Build a inexpensive hog proof deer feeder.

0
141
Video homemade hog proof deer feeder

Every year I see pictures of downed deer feeders with their contents spilled out on the ground like a giant steel pinata. Most likely culprits are hogs and cattle. On our ranch in the Texas Hill Country we employ multiple wildlife corn and protein feeders inside of a pen that have helped tremendously at keeping wild hogs from destroying feeders and has actually cut the hog traffic on the ranch to almost none.

What you will need.

6 Feed lot panels. 60″ tall and 16′ in length. If you can round up used panels even better as these will need to be cut. If you have old roll wire lying around that will work as well. 48″ tall panels can be purchased as well and this will save you from having to cut the panels down

24 T posts.

The ever popular T-post driver.

Bailing wire…the fix it all.

When you decided on your feeder location stick a t post in the center temporarily, then with the help of a friend measure out approximately 15 from the t-post outwards, you are shooting for a 30′ diameter enclosure. Most feeders will cast around a 24′ spread of corn. Mark the spot and continue to measure out several more spots from center to outer edge. When you have a general area laid out begin by driving a few t posts along the perimeter every 10′-12′ feet. Once your a circle beings to take shape start placing the panels, smaller holes on bottom, on the outside of the T-posts and secure with bailing wire making sure your panels over lap at least one section of the squares. We want to keep animals out so it is important the t-posts are inside the panels. Now your circle may vary in size but 24′-30′ is about what you’re shooting for. You may find that your panels do not reach each other when your circle is complete and that is ok. This is where you’ll want to install your access gate. This can be anything from a smaller section of panel to an old chain link fence gate. If you find your panels over lap a bit at the end over your circle that is ok as this may be used for a gate. Now place the rest of your tposts inside the panels, you want to have about 3 tposts per panel. Now go to town with your bailing wire. Set your feeder up. Stake the legs down with T-posts! This will protect it in case the swine manage to get under the panel as they have been known to pull up the panels if they can get their snouts under it.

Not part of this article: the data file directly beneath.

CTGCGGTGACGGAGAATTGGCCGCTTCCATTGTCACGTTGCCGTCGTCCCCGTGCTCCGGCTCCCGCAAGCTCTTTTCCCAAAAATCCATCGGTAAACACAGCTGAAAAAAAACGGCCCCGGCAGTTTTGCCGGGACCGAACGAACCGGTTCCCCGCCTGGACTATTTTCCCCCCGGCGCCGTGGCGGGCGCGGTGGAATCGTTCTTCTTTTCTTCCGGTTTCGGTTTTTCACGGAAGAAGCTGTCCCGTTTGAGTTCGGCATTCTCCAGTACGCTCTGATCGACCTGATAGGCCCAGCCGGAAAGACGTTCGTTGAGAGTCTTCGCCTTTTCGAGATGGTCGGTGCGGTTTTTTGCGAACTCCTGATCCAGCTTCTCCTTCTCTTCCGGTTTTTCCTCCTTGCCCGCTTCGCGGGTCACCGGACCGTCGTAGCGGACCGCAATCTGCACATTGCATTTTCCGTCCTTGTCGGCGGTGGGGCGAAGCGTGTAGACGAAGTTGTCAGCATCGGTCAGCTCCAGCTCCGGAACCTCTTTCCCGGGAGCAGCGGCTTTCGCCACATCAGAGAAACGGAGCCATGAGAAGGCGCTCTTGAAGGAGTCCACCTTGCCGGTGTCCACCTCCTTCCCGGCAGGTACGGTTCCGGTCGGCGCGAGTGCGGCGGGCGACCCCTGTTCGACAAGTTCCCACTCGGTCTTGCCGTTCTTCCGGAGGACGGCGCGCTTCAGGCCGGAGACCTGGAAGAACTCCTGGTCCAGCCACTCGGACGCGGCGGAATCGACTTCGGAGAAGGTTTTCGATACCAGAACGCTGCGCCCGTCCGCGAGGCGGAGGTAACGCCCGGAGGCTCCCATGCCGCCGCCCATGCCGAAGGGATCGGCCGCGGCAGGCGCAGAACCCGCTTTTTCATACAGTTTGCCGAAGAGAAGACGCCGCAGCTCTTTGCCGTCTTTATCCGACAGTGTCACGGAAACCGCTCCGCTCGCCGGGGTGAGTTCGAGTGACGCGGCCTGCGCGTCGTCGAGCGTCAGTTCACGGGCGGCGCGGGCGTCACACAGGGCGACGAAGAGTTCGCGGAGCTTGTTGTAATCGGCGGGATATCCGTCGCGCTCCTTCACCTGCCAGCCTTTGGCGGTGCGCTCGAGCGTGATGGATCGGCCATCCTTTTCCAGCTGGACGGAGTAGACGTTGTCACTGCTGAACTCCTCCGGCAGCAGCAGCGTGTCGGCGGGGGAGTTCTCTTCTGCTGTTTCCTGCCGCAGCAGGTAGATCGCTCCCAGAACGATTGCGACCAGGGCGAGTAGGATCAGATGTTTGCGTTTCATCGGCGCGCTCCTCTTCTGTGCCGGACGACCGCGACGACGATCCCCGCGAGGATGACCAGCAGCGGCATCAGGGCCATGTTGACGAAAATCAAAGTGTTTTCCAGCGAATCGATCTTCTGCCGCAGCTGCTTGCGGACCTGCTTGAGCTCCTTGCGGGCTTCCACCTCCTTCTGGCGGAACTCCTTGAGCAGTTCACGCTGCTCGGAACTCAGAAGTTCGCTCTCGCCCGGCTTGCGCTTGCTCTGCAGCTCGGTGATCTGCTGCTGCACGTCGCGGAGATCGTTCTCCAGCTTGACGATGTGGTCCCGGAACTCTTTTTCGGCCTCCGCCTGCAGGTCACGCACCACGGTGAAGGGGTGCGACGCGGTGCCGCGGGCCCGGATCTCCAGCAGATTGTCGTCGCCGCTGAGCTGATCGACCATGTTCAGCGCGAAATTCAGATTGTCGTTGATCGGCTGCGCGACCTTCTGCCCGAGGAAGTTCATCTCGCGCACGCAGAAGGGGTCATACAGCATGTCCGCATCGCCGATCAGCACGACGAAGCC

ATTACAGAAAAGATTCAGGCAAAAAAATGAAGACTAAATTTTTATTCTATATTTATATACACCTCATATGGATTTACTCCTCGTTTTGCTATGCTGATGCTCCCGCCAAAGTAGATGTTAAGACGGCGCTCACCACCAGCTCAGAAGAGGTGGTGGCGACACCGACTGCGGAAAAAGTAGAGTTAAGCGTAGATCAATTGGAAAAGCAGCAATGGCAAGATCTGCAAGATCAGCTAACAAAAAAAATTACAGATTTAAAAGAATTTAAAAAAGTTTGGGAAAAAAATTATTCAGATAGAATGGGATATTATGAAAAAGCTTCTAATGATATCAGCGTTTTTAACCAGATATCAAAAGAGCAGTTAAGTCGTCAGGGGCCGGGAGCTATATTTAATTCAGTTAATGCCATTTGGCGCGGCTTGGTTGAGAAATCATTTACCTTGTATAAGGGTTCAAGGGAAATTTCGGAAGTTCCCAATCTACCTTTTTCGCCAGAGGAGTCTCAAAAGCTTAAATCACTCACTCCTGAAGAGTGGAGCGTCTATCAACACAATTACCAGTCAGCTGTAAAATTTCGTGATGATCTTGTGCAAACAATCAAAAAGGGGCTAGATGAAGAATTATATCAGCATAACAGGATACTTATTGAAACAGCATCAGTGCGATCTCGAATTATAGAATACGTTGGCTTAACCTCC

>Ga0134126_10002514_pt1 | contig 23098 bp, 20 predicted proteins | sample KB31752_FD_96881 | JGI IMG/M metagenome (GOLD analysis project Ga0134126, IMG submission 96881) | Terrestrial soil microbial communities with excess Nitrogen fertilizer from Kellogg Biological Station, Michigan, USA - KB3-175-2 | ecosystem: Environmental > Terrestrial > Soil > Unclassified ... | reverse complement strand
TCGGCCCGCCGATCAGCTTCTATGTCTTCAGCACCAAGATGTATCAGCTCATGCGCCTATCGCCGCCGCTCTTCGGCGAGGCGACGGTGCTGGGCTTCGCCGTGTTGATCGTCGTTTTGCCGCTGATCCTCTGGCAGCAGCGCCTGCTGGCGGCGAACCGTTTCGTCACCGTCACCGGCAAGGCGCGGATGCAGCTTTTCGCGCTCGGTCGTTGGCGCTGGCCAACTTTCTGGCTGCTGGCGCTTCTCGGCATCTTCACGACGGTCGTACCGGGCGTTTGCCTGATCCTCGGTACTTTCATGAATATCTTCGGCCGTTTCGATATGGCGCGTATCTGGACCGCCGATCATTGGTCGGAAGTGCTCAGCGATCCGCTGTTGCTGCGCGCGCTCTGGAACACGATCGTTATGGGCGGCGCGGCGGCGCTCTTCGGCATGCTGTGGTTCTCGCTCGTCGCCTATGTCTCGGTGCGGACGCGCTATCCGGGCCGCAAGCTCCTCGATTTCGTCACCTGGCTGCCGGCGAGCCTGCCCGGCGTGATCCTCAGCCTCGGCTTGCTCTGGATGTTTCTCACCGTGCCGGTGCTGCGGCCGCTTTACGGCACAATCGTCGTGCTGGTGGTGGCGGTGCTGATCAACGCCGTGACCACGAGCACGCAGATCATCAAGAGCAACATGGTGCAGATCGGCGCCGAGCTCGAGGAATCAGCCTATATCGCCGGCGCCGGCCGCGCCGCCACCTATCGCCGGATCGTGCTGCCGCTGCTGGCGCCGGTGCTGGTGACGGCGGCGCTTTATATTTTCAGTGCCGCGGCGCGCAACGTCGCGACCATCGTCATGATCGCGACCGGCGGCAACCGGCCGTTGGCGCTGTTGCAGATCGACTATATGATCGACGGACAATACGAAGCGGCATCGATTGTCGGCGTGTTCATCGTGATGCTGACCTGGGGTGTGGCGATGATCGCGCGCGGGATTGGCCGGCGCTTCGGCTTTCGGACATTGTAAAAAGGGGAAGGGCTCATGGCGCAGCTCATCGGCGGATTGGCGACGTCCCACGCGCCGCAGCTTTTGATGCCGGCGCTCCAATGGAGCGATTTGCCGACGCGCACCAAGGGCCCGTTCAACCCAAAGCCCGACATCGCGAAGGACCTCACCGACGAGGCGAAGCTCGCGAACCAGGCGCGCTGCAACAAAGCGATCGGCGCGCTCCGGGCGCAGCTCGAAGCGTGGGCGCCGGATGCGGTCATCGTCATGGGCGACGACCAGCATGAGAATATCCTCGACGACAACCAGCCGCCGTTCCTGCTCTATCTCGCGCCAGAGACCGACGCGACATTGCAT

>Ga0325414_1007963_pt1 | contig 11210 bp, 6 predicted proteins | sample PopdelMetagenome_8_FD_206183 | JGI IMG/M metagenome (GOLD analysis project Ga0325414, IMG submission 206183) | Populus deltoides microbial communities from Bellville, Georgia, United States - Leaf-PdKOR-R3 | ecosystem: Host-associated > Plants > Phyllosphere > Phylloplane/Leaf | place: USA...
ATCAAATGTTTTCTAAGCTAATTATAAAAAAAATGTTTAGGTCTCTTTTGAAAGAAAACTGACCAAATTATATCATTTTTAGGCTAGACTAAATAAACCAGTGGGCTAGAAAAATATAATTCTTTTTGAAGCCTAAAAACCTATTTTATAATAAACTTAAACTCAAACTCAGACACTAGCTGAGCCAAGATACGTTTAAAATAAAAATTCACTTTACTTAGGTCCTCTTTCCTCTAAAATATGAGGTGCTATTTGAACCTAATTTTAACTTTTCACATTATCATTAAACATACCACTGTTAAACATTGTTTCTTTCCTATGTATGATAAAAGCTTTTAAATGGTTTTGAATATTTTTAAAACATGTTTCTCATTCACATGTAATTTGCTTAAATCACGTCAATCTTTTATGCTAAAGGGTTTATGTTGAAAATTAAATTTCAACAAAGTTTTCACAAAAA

See also  Making Sense of the Walleye Spawn

Now deer are excellent jumpers but we still like to cut the top section down with bolt cutters to about 48″-50″. Make sure you cut down to the next section as you don’t want any steel protrusions sticking up that may injure wildlife. This is where using old field panels is great, not many folks like cutting brand new ones down if they plan on reusing them after deer season. Some people will actually cut smaller holes in the panel close to the ground for fawns to get into the pens, but remember if a fawn can get in so can smaller hogs. We have been running these pens for years and have yet to have a feral hog get into one. There is always a possibility as hogs are jumpers as well! You can use roll wire as well as this is a fairly inexpensive set up. Always reuse old material lying around as it will save you money that you can be using to fill the feeders with. Hope this helps, good luck Bone Hunters!

Previous articleHow to build a layering system
Next articleWater Temperature Affects on Bass Fishing – Part 2: Identifying what to use fishing
Ethan Smith is a seasoned marine veteran, professional blogger, witty and edgy writer, and an avid hunter. He spent a great deal of his childhood years around the Apache-Sitgreaves National Forest in Arizona. Watching active hunters practise their craft initiated him into the world of hunting and rubrics of outdoor life. He also honed his writing skills by sharing his outdoor experiences with fellow schoolmates through their high school’s magazine. Further along the way, the US Marine Corps got wind of his excellent combination of skills and sought to put them into good use by employing him as a combat correspondent. He now shares his income from this prestigious job with his wife and one kid. Read more >>